The Mountains of Instead

Championing fiction as an escape from pandemics, politics and bad TV.

Singing in the Dead of Night (Review: Blackbirds; Chuck Wendig)

Blackbirds by Chuck WendigBlackbirds
Chuck Wendig
Angry Robot 2012

Imagine you could see the future. Every event about to unfold around you in a crystal-clear vision. You know every single disaster which is going to affect humanity. Every war, every famine, every plane crash. You try to tell people, to save them, but no-one listens. No-one believes you. For all your visions you can't change a single thing. The world marches inexorably onwards - pain, suffering and all - and you're doomed to forever be a spectator. Such was the fate of Cassandra in Greek mythology and Chuck Wendig's Blackbirds gives us a modernised, black-clad retelling of the classic tale.

Miriam Black is a young woman with a problem. For years now she's been averse to physical contact with other people, specifically skin-on-skin contact. People mistake her reticence for aloofness, a certain arrogance, but she's avoiding a much greater problem. When Miriam touches another's skin she is granted access to the closing minutes of their lives. Played out before her like a movie are their dying moments. Locations, last words, specific times and specific causes - all are there and forever imprinted in her mind. Unfortunately, as she soon finds out through a heartbreaking episode with a young boy and his red balloon, there is nothing she can do. Her power is limited to knowledge and action is beyond her.

The opening chapters of Blackbirds see Miriam drifting through life as a loner. Denied any possibility of intimate relationships without paying the price of this mortal knowledge has driven her to take advantage of her gifts. Rather than becoming attached she searches for men who are not long for this earth. A brush against them in a restaurant is enough to know their fates, and once she has someone in her sights she follows until the final moments. Car crash, heart attack, overdose, it's all the same to her. As soon as the inevitable has occurred she swoops in, relieves them of any excess currency, and makes her way to the next encounter. She has convinced herself that it's the ultimate in victimless crime - there's nothing she can do so what's the problem?

Despite her hard exterior it's obvious that Miriam has an enormous hole in her life. This hole seems like it may be filled as a knight in shining armour (well, a truck) saves her from the unwelcome advances of a couple of jocks while hitchhiking. Before long though, she has brushed his skin and there it is - his violent death played out in all its gory, torture-filled detail, with her as a spectator. Seeing Louis die before her eyes, both in vision and future reality, jolts Miriam out of her torpor but before long she's in another kind of trouble altogether. A rather sinister element has discovered her powers and is intent on using them for their own purposes.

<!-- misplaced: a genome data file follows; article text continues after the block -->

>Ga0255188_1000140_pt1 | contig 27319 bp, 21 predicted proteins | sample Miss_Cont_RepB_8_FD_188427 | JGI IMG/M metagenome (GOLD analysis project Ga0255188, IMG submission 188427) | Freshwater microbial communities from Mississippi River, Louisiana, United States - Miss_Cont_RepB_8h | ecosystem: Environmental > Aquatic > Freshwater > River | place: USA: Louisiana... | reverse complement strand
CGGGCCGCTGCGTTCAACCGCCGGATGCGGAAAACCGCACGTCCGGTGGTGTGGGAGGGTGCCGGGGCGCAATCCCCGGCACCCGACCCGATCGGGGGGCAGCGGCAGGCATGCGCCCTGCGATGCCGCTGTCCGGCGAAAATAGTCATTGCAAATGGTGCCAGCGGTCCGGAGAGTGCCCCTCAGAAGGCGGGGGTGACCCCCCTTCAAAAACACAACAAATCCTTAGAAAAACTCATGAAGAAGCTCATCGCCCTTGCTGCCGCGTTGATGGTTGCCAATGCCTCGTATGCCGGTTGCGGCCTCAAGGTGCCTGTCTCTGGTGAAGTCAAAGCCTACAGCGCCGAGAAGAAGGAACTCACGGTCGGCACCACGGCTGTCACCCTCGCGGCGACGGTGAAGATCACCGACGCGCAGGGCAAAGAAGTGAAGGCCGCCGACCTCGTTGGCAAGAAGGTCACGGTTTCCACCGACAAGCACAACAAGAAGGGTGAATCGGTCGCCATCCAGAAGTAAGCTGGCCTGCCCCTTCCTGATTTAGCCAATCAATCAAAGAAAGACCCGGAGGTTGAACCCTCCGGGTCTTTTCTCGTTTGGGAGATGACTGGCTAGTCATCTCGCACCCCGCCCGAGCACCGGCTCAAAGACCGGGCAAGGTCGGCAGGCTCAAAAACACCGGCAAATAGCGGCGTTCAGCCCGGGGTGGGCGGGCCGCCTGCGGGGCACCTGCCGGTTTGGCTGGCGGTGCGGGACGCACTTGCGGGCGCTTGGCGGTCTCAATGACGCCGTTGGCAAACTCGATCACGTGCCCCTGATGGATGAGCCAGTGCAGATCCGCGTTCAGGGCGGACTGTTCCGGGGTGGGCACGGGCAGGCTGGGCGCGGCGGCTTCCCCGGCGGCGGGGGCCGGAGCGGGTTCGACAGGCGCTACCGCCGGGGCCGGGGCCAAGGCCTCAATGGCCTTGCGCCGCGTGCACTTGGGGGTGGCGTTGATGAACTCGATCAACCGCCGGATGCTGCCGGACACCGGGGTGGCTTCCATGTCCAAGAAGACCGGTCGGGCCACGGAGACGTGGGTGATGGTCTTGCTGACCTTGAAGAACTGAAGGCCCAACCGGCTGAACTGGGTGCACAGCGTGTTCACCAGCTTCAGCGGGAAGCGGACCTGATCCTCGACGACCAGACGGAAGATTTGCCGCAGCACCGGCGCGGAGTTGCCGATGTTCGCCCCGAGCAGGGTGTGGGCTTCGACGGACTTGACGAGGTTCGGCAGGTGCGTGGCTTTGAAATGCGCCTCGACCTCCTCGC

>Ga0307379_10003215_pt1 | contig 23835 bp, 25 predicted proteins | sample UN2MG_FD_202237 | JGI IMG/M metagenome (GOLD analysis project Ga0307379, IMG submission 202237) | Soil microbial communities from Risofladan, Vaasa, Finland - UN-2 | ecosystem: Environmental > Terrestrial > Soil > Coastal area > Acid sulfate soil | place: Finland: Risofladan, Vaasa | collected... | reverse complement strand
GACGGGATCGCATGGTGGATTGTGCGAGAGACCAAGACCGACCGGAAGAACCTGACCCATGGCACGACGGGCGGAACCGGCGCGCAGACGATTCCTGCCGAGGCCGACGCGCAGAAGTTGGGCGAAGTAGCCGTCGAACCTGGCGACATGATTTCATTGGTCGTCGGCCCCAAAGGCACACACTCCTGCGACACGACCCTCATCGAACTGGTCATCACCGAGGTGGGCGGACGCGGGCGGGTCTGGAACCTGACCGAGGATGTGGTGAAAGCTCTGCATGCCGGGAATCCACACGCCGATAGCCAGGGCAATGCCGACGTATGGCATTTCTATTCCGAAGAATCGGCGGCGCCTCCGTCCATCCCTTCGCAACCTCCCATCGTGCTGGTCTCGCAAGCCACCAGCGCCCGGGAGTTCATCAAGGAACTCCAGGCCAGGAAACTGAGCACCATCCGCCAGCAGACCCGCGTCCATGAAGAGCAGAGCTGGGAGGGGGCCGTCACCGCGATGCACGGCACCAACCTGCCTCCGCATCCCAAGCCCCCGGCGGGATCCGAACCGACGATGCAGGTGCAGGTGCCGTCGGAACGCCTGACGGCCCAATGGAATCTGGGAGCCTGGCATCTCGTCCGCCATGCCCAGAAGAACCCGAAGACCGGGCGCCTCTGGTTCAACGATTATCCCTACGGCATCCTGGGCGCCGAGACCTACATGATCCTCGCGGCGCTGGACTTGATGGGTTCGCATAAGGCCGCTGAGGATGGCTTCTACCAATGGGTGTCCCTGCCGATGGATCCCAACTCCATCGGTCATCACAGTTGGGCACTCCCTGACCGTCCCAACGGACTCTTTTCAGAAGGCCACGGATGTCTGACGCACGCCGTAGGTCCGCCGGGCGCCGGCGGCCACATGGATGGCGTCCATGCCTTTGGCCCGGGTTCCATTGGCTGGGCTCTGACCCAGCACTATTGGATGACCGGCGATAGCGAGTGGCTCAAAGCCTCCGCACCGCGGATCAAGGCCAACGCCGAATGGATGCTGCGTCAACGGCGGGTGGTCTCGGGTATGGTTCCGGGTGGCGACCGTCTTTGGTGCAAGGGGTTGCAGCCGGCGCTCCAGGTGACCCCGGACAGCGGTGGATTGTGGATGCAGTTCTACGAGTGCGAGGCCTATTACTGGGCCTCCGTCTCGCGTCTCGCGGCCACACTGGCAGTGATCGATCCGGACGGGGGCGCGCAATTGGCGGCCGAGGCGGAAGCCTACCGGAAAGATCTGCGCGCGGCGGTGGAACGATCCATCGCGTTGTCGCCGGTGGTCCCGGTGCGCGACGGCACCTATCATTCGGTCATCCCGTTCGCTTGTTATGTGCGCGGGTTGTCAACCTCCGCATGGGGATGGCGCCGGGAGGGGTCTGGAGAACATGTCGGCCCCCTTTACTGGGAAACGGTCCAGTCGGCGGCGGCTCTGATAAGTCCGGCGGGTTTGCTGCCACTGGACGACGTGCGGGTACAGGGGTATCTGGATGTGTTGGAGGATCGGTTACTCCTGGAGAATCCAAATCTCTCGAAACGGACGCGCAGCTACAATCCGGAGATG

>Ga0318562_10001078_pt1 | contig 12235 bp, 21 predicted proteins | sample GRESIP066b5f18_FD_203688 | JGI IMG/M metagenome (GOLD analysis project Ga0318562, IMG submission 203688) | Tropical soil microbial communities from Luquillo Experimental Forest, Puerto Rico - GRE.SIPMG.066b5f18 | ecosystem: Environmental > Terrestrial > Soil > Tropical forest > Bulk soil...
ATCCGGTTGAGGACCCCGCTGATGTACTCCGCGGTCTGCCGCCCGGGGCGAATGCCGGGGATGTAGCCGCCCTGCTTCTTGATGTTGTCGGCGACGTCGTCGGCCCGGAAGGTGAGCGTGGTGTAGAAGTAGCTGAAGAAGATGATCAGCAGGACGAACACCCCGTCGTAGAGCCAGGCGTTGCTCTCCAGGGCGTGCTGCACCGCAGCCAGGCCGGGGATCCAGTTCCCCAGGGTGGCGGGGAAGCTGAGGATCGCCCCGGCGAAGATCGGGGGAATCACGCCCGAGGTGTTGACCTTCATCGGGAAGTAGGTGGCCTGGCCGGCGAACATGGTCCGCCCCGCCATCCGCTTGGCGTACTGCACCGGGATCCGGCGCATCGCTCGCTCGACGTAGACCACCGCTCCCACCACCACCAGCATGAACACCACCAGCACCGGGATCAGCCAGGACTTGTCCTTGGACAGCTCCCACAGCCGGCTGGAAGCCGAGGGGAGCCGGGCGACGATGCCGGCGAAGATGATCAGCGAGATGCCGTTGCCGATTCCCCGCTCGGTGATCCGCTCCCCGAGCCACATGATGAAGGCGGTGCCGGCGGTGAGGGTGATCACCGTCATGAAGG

Blackbirds is essentially a very dark tale. There is initially very little redeeming about Miriam's character, cynicism dripping off her every jaded remark. The book itself is liberally soaked in death and misery and what humour it raises is dark in the extreme. However it is also a tale of redemption, of Miriam wrestling with her seemingly implacable destiny and choosing whether to see her ability as curse or blessing.

While it seems difficult to feel sympathy for such a caustic character
her cause in vying for the reader's affections is aided by Chuck Wendig's burdening her with villains even more dislikeable. She has an abusive partner-in-crime foisted upon her and is soon trailed by a devilish trio. A master criminal and his two accomplices (who strangely reminded me of Holly Hunter and Delroy Lindo in A Life Less Ordinary) add some true evil to proceedings, their pursuit of Miriam culminating in a violent climax in a remote lighthouse.

One of the criticisms commonly leveled at Blackbirds is that it's just too dark and leaves too many threads unresolved. However, the progressively more hope-filled atmosphere of the book indicates that the following books in the series (Mockingbirds, out now, and Cormorant, out this year) will round out Miriam's story. Who am I kidding though? I liked her from the outset and will be cheering my new favourite anti-heroine through the rest of her misanthropic misadventures.

This review was brought to you by Cannonball Jones. Blackbirds and Mockingbirds are available now so get your Greek myth and misery on and give them a read.


Unknown said…
Such a beautifully written review of Blackbirds. You've got a great way with words without spoiling the story.
back to top